BSOC 4121

BSOC 4121

Course information provided by the Courses of Study 2018-2019.

Modern science is often seen as having been originally developed in Europe in the sixteenth and seventeenth centuries. Copernicus, who set the Earth in motion around the sun in the early 16th century, and Newton, who made the universe an infinite expanse filled with gravitational attractive forces, at the end of the 17th, frame this crucial period of European expansion. The new universe was invented at the same time as the discovery and exploitation of the New World and the establishment of new trading relationships with the East. This course, a weekly 400-level seminar, examines the new ideas and approaches to nature promoted by European philosophers and mathematicians as part of this outward-looking enterprise aimed at the practical command of the world. We will read works by such people as Copernicus, Kepler, Bacon, Galileo, Descartes, Newton, and others, as well as important secondary literature, in order to understand how European thought attempted to integrate nature, God, and the state into new ways of making usable knowledge of the world.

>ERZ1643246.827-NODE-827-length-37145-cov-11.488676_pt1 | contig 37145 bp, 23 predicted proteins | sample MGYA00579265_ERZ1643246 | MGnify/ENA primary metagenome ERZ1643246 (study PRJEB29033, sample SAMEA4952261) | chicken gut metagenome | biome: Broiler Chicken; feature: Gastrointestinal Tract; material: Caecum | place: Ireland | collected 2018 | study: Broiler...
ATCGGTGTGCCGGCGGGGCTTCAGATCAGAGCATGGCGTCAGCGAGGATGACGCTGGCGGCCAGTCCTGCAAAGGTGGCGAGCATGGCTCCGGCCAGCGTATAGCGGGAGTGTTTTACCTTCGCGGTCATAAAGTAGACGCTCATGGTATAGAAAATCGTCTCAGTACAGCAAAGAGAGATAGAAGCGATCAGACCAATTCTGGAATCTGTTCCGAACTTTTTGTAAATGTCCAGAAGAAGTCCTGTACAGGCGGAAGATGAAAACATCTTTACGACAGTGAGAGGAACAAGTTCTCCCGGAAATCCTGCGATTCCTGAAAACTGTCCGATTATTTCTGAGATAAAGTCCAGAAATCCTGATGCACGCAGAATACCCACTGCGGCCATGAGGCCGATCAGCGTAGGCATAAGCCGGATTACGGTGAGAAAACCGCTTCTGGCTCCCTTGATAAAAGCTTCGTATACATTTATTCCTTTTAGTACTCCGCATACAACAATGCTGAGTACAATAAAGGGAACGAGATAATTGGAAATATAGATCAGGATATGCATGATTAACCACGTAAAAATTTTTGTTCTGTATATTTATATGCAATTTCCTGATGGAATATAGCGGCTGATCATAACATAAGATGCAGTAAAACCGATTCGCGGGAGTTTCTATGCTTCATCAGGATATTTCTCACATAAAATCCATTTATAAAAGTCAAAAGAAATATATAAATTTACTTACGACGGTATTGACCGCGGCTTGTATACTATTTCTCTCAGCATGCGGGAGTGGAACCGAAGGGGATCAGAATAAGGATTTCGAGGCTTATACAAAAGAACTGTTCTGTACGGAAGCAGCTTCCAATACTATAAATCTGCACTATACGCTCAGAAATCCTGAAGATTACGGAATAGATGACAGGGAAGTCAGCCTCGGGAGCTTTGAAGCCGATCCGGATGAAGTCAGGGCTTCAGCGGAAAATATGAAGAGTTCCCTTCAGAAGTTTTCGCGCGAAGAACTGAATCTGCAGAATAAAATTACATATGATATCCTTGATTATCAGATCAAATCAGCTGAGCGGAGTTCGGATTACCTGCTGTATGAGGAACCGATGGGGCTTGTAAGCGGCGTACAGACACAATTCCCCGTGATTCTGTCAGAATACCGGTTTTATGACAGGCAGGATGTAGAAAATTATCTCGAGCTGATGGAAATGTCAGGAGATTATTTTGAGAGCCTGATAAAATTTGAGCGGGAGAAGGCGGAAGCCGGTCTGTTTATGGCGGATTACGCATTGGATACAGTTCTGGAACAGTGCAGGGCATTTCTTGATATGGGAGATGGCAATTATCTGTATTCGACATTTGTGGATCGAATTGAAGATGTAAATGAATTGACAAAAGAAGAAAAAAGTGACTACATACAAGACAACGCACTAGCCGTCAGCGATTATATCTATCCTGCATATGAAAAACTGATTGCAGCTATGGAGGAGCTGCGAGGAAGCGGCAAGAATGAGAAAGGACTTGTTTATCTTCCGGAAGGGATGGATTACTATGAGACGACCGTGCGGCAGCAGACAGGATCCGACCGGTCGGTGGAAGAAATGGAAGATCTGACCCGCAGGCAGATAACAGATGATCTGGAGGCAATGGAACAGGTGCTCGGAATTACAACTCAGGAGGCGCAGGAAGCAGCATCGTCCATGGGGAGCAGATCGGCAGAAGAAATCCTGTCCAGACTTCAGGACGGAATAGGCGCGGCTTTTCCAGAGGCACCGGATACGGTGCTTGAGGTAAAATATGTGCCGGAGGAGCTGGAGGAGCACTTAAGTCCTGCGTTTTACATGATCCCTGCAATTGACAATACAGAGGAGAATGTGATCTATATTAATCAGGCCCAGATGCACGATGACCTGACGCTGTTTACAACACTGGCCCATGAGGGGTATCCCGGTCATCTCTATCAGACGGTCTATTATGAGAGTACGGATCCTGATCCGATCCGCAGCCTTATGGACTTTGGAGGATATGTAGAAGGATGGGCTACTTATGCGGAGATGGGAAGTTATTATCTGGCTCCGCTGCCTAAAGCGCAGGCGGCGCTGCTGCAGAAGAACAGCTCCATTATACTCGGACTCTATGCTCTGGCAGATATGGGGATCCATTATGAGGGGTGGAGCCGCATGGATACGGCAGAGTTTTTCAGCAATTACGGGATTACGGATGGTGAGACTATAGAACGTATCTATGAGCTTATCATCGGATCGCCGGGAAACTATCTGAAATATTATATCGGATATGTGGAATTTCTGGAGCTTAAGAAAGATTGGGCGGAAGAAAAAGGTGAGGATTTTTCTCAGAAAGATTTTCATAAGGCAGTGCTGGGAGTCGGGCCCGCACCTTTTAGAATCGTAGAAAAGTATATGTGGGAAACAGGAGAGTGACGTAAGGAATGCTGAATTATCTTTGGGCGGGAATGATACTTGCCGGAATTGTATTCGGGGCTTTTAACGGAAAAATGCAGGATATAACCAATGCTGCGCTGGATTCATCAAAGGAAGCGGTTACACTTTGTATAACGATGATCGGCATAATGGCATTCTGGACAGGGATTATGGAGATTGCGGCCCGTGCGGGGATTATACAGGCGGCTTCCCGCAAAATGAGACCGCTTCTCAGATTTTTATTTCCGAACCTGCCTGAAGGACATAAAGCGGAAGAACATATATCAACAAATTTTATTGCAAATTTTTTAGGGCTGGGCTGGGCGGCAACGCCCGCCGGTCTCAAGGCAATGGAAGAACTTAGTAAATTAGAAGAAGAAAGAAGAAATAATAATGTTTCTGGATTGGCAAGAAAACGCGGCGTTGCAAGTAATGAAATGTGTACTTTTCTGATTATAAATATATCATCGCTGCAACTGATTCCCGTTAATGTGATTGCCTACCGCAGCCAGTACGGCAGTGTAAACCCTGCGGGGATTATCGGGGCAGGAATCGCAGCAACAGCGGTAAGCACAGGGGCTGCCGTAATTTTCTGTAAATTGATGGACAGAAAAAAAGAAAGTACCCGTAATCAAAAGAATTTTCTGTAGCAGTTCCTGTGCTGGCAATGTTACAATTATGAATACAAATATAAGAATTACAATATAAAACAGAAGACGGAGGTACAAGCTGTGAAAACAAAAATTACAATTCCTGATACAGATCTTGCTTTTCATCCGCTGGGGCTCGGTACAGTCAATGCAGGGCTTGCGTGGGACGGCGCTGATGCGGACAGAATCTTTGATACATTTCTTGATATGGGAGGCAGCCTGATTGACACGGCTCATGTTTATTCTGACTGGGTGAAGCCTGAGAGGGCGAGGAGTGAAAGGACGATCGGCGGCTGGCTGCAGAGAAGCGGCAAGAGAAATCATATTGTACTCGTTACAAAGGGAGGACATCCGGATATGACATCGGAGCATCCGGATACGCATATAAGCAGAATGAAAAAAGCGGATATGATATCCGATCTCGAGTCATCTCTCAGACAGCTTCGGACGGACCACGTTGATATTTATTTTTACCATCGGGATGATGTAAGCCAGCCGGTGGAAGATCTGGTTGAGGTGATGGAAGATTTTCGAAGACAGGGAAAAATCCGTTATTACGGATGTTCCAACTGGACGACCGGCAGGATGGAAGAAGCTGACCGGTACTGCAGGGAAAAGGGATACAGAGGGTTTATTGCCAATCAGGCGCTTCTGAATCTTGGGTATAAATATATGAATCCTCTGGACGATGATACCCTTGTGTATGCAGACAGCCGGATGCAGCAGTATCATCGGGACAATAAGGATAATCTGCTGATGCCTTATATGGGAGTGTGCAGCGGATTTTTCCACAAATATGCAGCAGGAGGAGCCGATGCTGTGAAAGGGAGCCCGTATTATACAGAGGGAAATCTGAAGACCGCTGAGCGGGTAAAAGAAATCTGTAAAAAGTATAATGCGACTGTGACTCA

When Offered Fall.

Breadth Requirement (HB)
Distribution Category (HA-AS)

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Enrollment Information
Syllabi: none
  •   Regular Academic Session.  Combined with: HIST 4120STS 4120

  • 4 Credits Graded

  • 16352BSOC 4121  SEM 101